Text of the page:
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Studies of hardened cement paste and concrete microstructure were facilitated by the use of a scanning electron microscope (SEM). Backscattered electron (BE) imaging of polished sections provides high-magnification, high resolution (less than 1 micrometer) images of the cement paste microstructure .
Flat, polished samples are necessary for BE imaging. To maintain and support the microstructure during polishing all cement paste and concrete specimens are impregnated with a hardening resin. Cured concrete specimens are placed in dried ethanol to replace the pore solution and then in an ultra-low viscosity embedding resin to replace the ethanol . This procedure results in the preparation of a polished section without drying thereby minimizing the occurrence of drying cracks in the microstructure. The potted samples are then ground to expose the cement paste and polished with a series of 6, 3, 1, and 0.25 micrometer diamond pastes using moderate hand pressure on a low-speed lap wheel for about 45 seconds with propylene glycol as a polishing lubricant. Evaporating a 100 nm thick coating of carbon on the polished surface eliminates specimen charging in the SEM.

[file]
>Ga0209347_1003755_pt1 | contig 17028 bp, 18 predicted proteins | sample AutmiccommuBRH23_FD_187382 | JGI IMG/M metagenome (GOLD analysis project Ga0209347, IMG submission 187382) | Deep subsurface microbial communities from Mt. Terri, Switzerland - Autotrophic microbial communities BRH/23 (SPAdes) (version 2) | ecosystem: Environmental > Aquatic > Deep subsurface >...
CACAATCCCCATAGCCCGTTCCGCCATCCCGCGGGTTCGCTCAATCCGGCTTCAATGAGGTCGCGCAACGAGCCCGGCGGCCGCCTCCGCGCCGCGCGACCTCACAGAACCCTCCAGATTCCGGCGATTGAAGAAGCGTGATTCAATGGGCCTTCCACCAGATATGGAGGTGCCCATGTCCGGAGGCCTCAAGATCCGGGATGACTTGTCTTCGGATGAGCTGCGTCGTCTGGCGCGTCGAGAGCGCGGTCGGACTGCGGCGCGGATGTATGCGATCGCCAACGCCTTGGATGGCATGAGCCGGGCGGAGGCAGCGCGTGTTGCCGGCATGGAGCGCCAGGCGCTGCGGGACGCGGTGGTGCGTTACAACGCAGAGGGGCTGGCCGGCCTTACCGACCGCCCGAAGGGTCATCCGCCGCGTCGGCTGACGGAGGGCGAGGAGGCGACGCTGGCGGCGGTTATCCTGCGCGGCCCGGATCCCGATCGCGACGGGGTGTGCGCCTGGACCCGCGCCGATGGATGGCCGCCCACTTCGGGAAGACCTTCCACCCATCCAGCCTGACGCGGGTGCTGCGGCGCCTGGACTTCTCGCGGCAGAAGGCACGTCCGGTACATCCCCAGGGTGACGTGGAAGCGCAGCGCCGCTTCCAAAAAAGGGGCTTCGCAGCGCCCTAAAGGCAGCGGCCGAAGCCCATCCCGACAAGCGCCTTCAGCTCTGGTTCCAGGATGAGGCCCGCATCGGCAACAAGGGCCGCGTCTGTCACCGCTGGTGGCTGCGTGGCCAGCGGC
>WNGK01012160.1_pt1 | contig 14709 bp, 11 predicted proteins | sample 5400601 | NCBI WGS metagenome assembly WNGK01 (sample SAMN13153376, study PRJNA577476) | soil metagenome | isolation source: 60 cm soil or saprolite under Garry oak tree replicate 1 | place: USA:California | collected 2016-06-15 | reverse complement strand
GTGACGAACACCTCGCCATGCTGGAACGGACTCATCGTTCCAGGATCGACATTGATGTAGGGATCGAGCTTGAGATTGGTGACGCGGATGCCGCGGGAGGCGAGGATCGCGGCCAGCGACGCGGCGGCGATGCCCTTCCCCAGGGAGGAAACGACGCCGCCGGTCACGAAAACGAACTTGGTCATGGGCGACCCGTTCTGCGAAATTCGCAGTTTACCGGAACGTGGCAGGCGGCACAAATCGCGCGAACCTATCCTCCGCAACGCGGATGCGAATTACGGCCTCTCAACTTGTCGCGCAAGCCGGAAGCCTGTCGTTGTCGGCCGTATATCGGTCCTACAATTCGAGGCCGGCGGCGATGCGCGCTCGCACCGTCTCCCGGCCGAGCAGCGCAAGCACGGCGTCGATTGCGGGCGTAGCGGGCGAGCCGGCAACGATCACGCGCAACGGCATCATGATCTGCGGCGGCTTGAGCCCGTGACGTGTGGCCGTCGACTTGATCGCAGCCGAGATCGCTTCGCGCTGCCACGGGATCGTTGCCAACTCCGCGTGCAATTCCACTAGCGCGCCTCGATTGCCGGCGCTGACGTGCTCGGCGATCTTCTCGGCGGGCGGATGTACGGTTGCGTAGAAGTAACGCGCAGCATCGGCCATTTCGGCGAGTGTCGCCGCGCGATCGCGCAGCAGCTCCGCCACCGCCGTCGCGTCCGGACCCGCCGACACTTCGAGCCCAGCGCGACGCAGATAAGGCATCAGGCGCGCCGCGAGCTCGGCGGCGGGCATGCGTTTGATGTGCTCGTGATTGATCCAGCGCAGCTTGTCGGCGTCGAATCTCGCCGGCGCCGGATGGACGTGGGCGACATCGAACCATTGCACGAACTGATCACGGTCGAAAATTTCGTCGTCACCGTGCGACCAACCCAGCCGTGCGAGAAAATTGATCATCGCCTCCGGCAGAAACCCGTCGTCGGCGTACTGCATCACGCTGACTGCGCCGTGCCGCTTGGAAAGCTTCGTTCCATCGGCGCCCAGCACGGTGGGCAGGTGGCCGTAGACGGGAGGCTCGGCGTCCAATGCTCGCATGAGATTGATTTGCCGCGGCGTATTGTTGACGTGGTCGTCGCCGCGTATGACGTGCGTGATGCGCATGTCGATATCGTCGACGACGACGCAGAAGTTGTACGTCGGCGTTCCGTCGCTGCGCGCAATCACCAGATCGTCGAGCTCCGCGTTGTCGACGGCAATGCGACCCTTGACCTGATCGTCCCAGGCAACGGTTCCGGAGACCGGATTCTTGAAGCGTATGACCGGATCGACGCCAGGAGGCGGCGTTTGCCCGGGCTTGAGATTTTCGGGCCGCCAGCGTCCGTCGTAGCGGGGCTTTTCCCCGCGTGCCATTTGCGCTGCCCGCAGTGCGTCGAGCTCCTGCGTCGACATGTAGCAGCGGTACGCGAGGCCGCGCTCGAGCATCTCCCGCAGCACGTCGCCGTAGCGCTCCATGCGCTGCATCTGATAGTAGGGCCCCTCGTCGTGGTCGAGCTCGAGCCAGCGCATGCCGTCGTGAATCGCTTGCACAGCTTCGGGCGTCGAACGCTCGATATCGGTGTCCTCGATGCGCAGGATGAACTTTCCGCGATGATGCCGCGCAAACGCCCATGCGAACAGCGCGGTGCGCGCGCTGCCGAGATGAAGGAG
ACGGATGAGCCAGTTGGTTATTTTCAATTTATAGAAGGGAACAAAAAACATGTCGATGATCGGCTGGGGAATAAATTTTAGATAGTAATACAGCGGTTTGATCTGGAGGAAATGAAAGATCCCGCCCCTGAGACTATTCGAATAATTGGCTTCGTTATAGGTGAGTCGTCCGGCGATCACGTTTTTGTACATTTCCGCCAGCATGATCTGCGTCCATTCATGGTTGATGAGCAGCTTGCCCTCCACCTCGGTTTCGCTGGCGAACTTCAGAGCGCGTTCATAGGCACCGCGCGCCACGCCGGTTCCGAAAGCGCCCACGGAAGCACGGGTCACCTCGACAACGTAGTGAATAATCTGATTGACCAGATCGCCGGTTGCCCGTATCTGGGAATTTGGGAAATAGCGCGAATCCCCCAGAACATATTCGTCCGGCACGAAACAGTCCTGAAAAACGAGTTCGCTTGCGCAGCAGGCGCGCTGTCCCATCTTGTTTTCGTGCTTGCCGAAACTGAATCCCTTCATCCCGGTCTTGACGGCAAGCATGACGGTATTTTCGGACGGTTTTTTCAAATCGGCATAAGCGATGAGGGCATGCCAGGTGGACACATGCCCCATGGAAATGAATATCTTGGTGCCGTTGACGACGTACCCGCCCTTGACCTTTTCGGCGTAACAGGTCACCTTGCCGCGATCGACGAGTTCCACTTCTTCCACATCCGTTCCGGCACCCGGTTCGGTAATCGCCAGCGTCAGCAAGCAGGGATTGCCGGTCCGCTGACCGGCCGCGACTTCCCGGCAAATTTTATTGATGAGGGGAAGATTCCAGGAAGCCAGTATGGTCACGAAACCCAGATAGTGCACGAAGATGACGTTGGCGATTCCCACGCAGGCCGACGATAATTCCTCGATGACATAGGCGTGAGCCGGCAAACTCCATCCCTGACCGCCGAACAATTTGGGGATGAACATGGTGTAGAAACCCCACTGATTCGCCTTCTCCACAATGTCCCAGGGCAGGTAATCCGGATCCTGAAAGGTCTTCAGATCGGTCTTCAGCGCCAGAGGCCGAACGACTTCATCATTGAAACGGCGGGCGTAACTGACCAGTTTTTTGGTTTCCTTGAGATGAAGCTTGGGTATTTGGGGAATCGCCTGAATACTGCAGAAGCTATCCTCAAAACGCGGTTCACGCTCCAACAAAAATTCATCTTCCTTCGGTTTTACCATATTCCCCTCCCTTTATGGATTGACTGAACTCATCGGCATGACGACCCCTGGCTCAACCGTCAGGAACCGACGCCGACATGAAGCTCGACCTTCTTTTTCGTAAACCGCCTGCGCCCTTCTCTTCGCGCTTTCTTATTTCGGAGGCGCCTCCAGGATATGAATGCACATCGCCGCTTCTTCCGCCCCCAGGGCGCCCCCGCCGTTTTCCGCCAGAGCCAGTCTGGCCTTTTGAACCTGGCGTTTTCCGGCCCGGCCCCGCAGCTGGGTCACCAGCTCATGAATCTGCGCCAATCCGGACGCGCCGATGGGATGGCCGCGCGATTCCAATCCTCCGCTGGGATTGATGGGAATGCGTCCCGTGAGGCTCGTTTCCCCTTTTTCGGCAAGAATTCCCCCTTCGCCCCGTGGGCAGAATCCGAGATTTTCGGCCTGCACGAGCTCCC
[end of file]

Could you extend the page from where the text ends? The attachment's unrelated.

The contrast in the BE image is dependent on the average atomic number (Z), with higher Z phases appearing brighter than lower Z phases. Thus, for hardened cement paste, anhydrous cement appears brightest followed by calcium hydroxide, and calcium silicate hydrate; porosity filled with embedding resin appears dark. Phase identification is made by examination of the phase shape, relative brightness, and chemical composition as determined by qualitative X-ray microanalysis. For example, an elongated, intermediate grey phase appearing to cleave along it's long axis and producing an X-ray spectra of calcium and oxygen is calcium hydroxide. With the fairly distinct grey-level separations between anhydrous cement, CH, C-S-H, and the resin-filled porosity, the BE image can be processed and analyzed to obtain quantitative phase abundance data.